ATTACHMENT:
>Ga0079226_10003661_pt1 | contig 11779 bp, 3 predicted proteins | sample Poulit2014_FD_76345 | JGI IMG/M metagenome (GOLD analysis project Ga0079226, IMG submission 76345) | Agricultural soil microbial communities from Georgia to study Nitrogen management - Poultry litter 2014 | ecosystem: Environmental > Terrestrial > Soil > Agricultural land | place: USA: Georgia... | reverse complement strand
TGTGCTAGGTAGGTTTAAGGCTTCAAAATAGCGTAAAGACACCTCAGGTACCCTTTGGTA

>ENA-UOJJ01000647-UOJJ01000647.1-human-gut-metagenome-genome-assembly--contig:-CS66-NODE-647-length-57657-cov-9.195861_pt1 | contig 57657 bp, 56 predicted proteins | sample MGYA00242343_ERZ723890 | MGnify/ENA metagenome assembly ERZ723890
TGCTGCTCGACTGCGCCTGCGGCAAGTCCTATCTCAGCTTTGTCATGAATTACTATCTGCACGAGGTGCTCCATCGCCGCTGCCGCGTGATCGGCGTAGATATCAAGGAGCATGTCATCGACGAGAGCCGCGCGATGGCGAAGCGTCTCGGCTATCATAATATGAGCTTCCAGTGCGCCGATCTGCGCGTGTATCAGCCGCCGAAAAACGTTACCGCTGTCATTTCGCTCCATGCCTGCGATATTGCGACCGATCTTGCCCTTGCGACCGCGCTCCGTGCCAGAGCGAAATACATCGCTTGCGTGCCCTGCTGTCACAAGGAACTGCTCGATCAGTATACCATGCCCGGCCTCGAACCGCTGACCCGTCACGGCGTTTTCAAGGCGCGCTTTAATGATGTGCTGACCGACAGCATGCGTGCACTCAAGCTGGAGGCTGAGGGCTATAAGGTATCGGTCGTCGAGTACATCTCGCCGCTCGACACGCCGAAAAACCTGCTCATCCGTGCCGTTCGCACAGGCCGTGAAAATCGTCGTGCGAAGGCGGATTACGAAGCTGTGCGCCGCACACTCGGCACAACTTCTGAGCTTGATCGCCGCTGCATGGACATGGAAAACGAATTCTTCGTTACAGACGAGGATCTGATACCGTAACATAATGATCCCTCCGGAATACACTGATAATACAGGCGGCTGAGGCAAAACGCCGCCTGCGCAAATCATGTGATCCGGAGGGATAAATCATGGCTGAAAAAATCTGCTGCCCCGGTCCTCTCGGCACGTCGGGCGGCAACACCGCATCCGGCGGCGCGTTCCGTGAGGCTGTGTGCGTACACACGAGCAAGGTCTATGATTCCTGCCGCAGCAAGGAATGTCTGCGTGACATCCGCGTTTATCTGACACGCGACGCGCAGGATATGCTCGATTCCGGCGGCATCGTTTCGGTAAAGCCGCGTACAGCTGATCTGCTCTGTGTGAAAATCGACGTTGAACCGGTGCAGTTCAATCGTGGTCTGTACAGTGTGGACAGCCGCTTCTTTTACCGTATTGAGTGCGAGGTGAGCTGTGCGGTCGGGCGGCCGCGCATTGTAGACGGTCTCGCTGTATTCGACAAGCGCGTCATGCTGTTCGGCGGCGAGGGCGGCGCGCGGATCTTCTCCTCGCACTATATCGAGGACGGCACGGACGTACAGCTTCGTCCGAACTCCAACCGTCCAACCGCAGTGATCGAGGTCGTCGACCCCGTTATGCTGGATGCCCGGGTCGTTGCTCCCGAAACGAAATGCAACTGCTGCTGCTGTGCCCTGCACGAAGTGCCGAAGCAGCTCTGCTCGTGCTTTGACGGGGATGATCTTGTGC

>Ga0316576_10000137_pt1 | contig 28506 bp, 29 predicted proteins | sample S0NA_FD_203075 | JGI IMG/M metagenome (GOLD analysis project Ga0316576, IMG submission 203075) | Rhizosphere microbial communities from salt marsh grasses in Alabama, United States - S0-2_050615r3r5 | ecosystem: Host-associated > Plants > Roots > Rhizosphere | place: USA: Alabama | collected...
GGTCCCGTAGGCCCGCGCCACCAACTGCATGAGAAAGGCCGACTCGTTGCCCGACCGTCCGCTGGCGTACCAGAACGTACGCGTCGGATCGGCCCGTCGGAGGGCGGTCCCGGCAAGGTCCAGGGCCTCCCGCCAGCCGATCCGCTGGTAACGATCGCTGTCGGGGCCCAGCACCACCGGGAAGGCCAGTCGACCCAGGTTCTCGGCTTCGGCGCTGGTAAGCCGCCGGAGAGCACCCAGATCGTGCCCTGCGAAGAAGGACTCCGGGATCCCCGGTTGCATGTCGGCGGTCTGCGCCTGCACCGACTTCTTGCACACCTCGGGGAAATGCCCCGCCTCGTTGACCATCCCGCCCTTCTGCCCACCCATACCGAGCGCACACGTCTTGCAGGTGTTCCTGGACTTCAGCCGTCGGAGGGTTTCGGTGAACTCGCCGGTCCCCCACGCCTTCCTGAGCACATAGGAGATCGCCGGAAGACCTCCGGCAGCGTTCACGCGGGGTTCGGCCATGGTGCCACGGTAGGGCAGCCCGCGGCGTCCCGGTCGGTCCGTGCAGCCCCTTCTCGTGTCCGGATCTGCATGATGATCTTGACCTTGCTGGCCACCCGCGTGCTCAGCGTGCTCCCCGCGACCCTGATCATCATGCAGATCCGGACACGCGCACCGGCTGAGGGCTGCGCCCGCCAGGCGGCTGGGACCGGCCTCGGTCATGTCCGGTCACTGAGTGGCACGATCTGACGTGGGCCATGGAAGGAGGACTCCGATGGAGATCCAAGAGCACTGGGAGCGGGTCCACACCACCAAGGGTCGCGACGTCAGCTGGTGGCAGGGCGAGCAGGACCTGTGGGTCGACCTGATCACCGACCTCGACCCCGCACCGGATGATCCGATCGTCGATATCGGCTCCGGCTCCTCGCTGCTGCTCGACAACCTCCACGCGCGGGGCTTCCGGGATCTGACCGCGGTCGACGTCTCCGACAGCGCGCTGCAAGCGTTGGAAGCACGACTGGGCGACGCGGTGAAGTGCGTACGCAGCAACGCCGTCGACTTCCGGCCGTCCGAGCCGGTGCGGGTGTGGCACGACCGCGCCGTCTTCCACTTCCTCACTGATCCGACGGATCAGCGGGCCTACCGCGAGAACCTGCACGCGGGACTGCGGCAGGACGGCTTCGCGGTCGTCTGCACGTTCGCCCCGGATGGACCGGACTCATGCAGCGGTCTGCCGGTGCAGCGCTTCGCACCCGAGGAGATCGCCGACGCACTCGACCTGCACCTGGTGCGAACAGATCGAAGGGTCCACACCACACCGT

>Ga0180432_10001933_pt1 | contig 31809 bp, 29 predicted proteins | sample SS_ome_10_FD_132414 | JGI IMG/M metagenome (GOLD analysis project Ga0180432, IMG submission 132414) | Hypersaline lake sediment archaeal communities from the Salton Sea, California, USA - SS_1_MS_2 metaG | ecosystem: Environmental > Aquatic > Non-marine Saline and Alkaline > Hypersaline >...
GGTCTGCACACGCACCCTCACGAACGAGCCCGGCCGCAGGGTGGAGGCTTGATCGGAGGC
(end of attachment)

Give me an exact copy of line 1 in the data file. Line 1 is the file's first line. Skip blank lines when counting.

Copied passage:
>Ga0079226_10003661_pt1 | contig 11779 bp, 3 predicted proteins | sample Poulit2014_FD_76345 | JGI IMG/M metagenome (GOLD analysis project Ga0079226, IMG submission 76345) | Agricultural soil microbial communities from Georgia to study Nitrogen management - Poultry litter 2014 | ecosystem: Environmental > Terrestrial > Soil > Agricultural land | place: USA: Georgia... | reverse complement strand